In January, Laura Boggess posted an article at The High Calling Blogs about poetry, and picked up quite a number of comments, including one that said the writer "didn't get" poetry, even though he was often told his writing was poetic. (I follow his blog, and his writing his poetic.) I responded with a longer-than-usual comment, and for some reason it's been on my mind, possibly because of the postings I've been doing at TweetSpeak Poetry on "Why Poetry Matters."
Here's what I said. I'd be interested to hear what you think.
Children seem to understand poetry better than adults. Somewhere along the line, maybe in high school English, we guys somehow got it into our heads that, at best, poetry was for pointy-head intellectuals, or really something that just girls read. I can even remember the audible groans in my high school senior English class (all boys) when the teacher informed us that we had to memorize — and recite in front of the class — a soliloquy from Shakespeare. And recite it like we were acting it! Oh, the horror, the humiliation. It was awful. We were seared with shame, but since the alternative was an F, we all did it. (I did Hamlet’s dagger speech — and I still remember it.)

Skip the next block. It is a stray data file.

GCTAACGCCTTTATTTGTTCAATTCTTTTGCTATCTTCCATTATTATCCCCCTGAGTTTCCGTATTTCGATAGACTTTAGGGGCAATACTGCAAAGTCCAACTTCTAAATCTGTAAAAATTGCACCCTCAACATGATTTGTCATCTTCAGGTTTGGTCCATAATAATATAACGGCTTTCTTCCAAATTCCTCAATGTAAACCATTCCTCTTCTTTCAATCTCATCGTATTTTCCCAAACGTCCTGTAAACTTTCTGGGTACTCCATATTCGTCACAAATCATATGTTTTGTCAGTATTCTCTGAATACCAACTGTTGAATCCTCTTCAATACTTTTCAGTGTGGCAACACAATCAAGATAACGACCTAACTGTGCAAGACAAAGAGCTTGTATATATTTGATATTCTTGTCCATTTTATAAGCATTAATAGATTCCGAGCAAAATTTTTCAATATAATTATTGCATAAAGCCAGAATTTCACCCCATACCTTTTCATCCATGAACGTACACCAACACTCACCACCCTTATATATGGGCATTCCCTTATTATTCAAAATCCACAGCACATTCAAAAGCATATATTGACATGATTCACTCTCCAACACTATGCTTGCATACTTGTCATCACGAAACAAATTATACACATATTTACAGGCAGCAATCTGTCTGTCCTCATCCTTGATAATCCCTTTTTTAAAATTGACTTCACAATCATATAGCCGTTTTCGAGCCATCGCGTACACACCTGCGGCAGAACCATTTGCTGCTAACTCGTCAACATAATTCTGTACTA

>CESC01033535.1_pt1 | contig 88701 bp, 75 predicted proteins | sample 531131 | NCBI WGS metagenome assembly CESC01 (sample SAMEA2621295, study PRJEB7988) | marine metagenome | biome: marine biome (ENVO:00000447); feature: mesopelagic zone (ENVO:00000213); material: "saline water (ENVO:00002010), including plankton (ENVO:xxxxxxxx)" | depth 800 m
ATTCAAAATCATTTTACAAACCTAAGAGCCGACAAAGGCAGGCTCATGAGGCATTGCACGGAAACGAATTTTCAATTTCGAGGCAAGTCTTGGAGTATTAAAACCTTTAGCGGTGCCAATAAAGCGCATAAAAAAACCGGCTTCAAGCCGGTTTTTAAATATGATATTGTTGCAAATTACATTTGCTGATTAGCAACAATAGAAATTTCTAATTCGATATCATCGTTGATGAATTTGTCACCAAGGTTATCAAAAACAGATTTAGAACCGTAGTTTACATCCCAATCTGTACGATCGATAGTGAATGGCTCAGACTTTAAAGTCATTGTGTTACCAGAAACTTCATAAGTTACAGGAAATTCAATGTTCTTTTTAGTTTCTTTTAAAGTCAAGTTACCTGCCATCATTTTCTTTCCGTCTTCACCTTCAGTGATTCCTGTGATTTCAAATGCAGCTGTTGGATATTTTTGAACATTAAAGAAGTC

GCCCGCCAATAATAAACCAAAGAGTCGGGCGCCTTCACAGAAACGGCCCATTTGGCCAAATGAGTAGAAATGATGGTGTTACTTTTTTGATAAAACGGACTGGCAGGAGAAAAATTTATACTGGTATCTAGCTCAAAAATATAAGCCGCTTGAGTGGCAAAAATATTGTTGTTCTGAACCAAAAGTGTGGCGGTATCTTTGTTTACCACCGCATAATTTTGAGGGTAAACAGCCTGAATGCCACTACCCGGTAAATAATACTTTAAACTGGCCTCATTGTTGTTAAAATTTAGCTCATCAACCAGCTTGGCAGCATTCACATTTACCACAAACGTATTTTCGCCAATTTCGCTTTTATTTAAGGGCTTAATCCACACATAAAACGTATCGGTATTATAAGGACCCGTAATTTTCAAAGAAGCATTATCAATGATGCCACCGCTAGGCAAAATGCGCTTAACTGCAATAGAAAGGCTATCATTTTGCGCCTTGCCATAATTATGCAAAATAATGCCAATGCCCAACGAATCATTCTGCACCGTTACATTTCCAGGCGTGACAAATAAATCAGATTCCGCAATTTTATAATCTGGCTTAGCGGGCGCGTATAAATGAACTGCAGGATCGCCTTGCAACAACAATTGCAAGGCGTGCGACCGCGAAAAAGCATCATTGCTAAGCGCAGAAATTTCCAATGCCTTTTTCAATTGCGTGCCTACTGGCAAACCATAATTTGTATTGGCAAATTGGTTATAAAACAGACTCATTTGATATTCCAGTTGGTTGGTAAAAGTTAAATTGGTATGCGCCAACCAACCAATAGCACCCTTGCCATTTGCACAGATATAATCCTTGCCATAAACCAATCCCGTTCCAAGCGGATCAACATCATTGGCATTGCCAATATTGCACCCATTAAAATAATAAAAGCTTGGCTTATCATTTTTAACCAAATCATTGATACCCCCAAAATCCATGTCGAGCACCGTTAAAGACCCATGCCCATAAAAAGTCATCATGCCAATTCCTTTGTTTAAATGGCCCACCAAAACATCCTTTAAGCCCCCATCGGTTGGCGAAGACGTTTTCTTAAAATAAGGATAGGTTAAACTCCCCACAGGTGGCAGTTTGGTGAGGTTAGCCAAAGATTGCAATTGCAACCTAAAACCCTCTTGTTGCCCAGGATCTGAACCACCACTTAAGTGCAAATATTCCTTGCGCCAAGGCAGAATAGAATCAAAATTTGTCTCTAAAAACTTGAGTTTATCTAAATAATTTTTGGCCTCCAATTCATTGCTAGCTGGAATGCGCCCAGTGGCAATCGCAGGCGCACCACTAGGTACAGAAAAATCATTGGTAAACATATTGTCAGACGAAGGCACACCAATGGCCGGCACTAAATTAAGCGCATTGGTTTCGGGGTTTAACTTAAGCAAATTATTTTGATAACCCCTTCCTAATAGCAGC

I read poetry a lot more than I used to, and now I’m occasionally writing it (or trying to). And here’s why, I think: all good writing inherently contains poetry. All good writing (and speaking, too) contains rhythm, flow, and artful and purposeful use of language. It makes you think in a different way, understand something for the first time, or deepen your understanding. The poetic elements of all good writing are, I think, the essence, often hidden or disguised, of what makes the writing good.
A good poet extracts that essence, and shapes it, translates it, describes it, reveals it.
The Bible is filled with poetry. The Psalms are the most obvious, but also consider Mary’s song to the angel, or the Sermon on the Mount which sounds like a poem. Ecclesiastes. Song of Solomon. Or the Ten Commandments, which sound like poetic thunder (granted, that could be attributable to the Cecil B. DeMille movie). And the words of Jesus on the cross, taken together, comprise the most heartfelt, tragic poem in any language, a poem of horror, rejection, death — and even love.
Sometimes, I think, maybe more than sometimes, poetry is “God language.”